Can Boehner Save The GOP From Self Destruction?

by Sheri Rivlin and Allan Rivlin on August 26, 2013

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Speaker of the House, John Boehner called the play in the huddle.  Boehner told all of his House Republican Caucus on a conference call  that there will not be a shutdown of the federal government in order to defund The Affordable Care Act, aka ObamaCare.  In any normal time, such a direct statement from the Speaker would mean there will not be a shutdown of the federal government in order to defund ObamaCare, but these are not normal times and the question remains: Does the Speaker have enough clout and enough votes to enforce his decision? 

Boehner was making a statement designed to signal his resolve but it came amid other statements of resolve to oppose him from several leading Republican senators including Ted Cruz and Marco Rubio, as well as influential organizations like the Club for Growth and Heritage Foundation.  And (here is Boehner’s problem) 80 Republican Congressional Representatives signed a letter urging Boehner to use the budget to defund ObamaCare.  

We are watching the Republican Party teetering on the brink of a full on civil war as the establishment finally realizes it has to confront and control its Tea Party Wing.  There is zero doubt that the establishment Republicans are right that a government shutdown would be disastrous for the GOP, but they may not be able to head off the insurgency before they wreak havoc on what should be routine government actions, potentially spooking financial markets or worse, inflicting real harm on the global economy.    

Boehner’s statement to his caucus that he would not use the budget to advance the battle against Obamacare but would instead support fighting to delay its implementation during the debt ceiling negotiation reflects the dawning awareness throughout the Republican establishment that a government shutdown would likely go very badly for their side.  There are now dozens of leading Republican voices including Senators John McCain, Richard Burr and Tom Coburn, Newt Gingrich who was Speaker of the House during the 1995-1996 government shutdowns and Karl Rove to name just a few.  Most of them are not yet aware that the Republicans would fare even worse in a showdown over the debt limit. 

A possible government shutdown will likely end very badly for the GOP but the worst scenario imaginable for Republicans would be for them to be seen as causing a default of the US Treasury, roiling markets and threatening another global economic collapse, only to have to crawl back to the bargaining table to admit that they were not able to get anything in return for ending the stunt.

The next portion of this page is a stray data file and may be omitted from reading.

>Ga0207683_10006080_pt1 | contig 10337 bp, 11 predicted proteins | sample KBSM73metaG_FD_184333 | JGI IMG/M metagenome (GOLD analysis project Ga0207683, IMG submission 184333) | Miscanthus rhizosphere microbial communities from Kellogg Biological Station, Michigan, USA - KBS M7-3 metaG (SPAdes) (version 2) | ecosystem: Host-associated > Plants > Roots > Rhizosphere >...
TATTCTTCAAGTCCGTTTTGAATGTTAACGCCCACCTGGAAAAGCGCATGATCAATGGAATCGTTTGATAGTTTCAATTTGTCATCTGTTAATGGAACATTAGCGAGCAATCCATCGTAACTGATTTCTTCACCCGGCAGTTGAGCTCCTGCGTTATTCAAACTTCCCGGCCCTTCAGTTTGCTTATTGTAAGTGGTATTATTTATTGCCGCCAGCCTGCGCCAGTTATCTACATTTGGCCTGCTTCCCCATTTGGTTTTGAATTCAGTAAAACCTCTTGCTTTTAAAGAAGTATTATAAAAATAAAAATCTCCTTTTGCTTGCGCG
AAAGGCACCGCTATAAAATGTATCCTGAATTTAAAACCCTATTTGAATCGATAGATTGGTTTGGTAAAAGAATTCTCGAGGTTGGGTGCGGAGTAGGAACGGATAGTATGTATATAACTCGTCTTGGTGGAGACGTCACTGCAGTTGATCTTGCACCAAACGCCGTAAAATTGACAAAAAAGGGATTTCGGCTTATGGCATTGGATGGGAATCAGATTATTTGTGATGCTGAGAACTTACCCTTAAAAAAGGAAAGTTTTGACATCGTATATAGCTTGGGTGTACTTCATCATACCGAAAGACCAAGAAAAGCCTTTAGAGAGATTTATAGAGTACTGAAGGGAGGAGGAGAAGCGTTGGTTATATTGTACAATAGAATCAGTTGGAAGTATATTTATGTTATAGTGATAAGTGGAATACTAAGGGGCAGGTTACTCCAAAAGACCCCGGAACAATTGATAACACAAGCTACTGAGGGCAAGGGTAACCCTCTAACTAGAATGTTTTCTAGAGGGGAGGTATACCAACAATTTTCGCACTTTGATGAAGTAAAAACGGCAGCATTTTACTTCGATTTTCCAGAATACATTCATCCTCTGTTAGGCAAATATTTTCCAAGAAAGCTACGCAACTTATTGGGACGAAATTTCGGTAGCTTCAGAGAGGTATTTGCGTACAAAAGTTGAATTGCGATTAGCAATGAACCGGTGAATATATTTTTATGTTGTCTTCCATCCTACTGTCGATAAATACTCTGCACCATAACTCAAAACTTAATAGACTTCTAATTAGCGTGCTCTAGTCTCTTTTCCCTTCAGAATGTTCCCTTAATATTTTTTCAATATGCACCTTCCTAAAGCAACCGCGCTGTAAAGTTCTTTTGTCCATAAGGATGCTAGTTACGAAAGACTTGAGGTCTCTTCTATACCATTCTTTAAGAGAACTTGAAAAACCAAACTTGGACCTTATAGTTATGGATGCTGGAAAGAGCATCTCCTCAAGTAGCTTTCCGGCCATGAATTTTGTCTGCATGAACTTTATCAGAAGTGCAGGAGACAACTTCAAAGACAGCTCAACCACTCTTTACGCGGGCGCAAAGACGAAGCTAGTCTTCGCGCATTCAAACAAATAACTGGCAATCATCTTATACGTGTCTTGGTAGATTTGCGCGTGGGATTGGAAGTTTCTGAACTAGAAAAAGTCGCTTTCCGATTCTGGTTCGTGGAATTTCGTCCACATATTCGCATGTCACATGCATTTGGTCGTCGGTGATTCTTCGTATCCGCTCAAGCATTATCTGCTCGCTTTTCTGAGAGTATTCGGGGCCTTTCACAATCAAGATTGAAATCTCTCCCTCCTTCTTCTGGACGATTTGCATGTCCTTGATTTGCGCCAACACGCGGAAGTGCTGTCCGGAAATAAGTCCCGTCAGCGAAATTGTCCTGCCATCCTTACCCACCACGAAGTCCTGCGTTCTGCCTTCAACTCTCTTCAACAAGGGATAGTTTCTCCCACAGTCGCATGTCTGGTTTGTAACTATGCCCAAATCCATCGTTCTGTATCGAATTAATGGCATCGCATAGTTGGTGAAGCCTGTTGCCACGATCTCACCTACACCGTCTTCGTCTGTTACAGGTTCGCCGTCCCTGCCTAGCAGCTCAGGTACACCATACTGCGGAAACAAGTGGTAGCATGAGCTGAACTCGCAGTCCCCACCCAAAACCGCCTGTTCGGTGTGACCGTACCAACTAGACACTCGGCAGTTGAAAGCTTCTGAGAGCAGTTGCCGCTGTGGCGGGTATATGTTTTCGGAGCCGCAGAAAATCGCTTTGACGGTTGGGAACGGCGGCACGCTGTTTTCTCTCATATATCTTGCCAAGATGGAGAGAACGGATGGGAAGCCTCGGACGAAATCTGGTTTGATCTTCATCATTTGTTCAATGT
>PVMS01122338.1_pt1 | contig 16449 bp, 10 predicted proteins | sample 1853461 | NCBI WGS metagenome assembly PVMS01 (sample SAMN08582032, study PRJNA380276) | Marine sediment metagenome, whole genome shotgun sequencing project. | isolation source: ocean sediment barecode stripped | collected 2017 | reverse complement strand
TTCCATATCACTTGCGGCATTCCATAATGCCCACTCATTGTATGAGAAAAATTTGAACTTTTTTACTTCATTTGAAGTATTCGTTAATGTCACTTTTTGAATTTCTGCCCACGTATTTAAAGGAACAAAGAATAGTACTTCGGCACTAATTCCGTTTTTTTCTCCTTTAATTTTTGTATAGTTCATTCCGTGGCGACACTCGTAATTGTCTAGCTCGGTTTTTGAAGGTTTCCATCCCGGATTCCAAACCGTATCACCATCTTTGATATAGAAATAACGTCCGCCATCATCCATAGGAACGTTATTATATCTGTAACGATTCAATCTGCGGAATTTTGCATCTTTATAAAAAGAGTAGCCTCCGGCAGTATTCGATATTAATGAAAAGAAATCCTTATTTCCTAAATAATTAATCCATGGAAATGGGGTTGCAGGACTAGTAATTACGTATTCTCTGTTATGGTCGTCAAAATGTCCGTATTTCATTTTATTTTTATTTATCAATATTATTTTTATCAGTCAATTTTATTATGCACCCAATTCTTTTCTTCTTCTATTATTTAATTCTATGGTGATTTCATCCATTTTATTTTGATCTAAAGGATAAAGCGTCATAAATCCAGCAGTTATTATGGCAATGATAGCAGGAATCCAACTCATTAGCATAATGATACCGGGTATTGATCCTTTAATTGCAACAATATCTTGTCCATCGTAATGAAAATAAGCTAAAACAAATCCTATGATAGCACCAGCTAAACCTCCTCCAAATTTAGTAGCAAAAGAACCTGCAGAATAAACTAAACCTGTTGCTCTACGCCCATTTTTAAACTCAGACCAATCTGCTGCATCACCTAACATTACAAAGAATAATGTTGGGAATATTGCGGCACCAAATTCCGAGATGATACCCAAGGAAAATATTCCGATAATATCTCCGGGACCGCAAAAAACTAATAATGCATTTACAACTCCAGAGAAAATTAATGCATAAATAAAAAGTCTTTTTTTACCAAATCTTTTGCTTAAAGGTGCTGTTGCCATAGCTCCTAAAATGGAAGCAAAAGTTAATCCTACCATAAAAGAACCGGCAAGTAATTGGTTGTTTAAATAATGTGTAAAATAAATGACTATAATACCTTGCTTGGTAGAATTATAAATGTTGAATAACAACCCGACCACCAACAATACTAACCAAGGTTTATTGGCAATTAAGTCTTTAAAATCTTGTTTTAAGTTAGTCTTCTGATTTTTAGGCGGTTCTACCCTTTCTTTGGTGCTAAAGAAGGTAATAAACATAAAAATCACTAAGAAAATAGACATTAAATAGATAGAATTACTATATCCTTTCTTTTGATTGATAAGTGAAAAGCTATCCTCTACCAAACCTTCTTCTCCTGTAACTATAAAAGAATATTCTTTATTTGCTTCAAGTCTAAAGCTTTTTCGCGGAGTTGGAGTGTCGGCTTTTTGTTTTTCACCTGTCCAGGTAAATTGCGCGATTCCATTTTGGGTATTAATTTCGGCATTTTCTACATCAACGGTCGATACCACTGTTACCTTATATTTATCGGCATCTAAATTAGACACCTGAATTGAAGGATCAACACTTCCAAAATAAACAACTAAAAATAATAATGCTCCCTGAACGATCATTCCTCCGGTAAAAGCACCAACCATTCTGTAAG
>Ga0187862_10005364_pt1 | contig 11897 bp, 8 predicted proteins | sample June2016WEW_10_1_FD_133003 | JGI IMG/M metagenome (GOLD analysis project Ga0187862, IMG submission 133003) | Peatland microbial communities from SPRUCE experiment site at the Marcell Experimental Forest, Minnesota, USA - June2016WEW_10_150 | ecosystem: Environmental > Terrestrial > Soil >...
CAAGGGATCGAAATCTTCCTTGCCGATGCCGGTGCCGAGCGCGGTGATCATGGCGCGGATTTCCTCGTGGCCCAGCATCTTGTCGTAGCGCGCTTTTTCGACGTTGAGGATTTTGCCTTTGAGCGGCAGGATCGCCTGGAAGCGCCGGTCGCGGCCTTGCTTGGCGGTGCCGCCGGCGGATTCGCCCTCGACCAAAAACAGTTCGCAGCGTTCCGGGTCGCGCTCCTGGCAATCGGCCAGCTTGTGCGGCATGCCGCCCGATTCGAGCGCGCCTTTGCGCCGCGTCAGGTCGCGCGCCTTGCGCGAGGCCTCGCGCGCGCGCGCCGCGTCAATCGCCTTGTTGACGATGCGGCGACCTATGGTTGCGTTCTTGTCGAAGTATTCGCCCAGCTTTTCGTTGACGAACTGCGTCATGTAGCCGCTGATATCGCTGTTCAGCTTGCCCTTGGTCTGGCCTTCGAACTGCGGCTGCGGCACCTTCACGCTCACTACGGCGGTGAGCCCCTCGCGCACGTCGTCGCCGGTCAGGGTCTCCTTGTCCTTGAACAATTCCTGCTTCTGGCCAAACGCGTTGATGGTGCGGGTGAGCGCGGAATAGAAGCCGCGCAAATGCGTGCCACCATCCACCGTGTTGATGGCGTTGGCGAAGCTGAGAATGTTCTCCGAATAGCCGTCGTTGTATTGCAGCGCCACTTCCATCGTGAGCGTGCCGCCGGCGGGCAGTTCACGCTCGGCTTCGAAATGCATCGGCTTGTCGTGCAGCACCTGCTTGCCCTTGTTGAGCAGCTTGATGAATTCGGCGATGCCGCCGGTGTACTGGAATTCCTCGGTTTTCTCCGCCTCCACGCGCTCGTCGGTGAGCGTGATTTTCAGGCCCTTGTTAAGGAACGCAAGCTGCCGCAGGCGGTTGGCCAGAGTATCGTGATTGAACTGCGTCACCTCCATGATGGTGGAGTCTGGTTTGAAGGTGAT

Either the budget showdown or the debt ceiling fight scenario would not only alienate the independent voters who moved closer to the Democrats in the 2012 election but cannot be counted upon to vote in the non-presidential 2014 congressional election; it would also be demoralizing to base conservatives whose enthusiasm is critical to GOP plan for holding onto the House of Representatives.  It is not the taking a stand part that is the problem for the base, it is the nearly inevitable folding with nothing to show for it that would brand these firebrands with the “L” for losers in the eyes of their base.  In essence this could make the impossible —  the GOP losing control of the House of Representatives in the 2014 election — enter the realm of possibility.  Still despite the warnings from established Republican leaders, either of these scenarios seems more likely than less destructive alternatives. 

Republicans Have Zero Leverage in the Budget and Debt Limit Negotiations

Democrats in Congress and in the White House can be expected to be, and should be, ruthless in refusing to offer life lines by accepting compromises that would have been progress if the Republicans had agreed to them in 2011 or 2012.  Whether the Republicans realize it or not, all of the leverage in the negotiations has shifted to the Democrat’s side in the budget negotiations and especially in any future standoff over the debt ceiling.  Here we are defining leverage simply: One side has leverage when it realizes that “no deal” is an unacceptable outcome to the other side.